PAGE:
DIY Green Energy For Homes
 

Grid Intertied Solar-Electric System

There are a number of ways through which you can reduce your energy consumption and therefore slash energy costs. Using renewable sources is the most obvious means of complimenting a home’s energy needs.

There are other subtle measures you can take to achieve this, such as being mindful about wastage and switching off appliances while not in use, using appliances that are less energy intensive, conserving water to reduce heating, among others.

The most common form of renewable energy is solar. It is usually the first choice of alternative energy for most homeowners who consider a renewable source to compliment their power needs. It is also relatively cheaper and generates slightly more energy for its price, compared to wind for instance.

A solar electric system consists of many components but the solar cells, inverters and batteries are the core parts. The solar cells (photovoltaic cells) absorb solar energy – by means of a special semiconductor material usually silicon – and convert it to direct current, which is then converted into usable alternating current by the converter. It is then transmitted to the batteries for storage and distribution.

In a grid intertie solar system, a DC-AC inverter has more functions other than just converting direct current to alternating current.

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Grid intertie system

Power intermittency of solar (and wind electric systems) is what necessitates a grid intertie system. A grid intertie system is one where your private solar electric system is wired onto your utility grid’s supply system. At the center of this intertie system is the inverter, which does the following functions:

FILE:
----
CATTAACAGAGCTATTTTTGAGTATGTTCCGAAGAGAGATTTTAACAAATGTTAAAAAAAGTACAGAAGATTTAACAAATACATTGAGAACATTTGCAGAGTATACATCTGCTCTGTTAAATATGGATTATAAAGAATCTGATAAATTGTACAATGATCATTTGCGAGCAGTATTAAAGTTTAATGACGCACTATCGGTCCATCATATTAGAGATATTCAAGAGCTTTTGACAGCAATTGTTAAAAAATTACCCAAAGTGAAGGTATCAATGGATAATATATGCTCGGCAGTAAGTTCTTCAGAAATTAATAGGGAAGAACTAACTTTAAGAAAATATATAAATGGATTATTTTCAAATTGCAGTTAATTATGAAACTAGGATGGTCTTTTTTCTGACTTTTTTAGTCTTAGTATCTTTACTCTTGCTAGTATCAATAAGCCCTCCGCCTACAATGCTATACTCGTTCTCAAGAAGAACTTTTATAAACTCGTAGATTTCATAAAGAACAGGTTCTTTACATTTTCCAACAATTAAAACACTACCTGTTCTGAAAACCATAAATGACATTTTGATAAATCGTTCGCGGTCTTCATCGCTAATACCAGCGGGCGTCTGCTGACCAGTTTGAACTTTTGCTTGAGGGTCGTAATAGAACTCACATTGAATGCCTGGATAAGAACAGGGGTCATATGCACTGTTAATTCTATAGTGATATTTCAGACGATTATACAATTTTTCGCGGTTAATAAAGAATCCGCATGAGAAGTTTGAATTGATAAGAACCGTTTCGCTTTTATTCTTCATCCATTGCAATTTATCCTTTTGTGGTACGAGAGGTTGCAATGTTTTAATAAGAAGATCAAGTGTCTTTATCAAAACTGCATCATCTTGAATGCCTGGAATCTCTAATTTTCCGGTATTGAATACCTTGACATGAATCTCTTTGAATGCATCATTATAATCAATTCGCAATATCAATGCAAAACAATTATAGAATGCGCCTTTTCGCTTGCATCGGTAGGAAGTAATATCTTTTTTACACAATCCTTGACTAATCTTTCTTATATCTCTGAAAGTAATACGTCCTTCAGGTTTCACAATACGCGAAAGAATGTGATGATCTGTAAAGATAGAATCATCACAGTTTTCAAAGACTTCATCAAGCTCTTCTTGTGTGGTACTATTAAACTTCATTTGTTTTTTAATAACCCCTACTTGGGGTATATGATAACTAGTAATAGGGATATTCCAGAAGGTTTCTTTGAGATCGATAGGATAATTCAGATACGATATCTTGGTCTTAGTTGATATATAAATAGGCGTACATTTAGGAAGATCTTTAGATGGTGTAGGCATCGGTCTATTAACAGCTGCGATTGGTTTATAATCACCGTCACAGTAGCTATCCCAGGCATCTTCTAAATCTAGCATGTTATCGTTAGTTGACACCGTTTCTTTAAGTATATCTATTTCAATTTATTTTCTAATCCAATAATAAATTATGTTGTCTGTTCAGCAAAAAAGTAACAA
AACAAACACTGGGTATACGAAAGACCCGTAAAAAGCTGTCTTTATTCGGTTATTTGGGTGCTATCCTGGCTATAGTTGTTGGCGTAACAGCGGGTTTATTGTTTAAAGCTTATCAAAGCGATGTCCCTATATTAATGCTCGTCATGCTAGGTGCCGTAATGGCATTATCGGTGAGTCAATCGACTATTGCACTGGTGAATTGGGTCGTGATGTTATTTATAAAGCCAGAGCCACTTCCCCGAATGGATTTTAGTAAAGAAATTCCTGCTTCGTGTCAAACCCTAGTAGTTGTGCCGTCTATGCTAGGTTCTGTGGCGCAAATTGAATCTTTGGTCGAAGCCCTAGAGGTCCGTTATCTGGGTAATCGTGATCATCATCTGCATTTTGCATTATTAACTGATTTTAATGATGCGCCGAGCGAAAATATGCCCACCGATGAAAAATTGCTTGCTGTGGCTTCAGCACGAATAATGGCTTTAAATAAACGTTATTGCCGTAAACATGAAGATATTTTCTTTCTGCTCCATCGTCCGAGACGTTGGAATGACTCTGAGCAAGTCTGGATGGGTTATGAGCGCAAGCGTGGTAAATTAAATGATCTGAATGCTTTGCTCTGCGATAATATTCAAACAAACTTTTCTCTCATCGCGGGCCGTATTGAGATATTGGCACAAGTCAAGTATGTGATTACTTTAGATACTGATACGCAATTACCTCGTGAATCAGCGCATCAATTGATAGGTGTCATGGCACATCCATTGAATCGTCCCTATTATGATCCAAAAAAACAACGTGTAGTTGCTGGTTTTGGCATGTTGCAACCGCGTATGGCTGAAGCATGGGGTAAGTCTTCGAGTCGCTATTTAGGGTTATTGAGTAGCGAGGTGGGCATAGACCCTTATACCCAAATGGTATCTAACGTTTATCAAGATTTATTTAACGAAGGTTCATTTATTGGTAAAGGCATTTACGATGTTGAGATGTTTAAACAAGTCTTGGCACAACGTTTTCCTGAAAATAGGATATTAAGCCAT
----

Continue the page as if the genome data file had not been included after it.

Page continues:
• It continuously monitors any voltage changes in the utility company’s electric supply, as well as monitoring outages and frequency changes. The inverter is designed in such a way as to switch off automatically in the event that there’s serious electrical variance or in case of grid failure.

• The inverter collects and displays (on an LCD screen) information about the solar system’s overall performance, which includes real-time and past power generation, as well as the working status of the inverter itself.

• Another important function of the inverter is to synchronize the alternating current from the grid with that it produces, which it then feeds into the meter and then to the grid. Because your solar system is generating power, your meter will slow down depending on how much is produced and, in some cases it will run backwards when the all the power being produced is not used.

In states that allow ‘net-metering’ such as California, the utility company will give you credit (at retail price rate each time your meter runs backwards.

Normally, you will not receive a payment in cash form in a net-metering system but the credit you receive when you produce excess power is carried forward to the ensuing months until it is used up. If you constantly generate excess power, you can forget about energy bills altogether and the return on investment on your solar system can take a few years.

An inverter basically provides the convenience and simplicity of plug and play in a grid intertie system.

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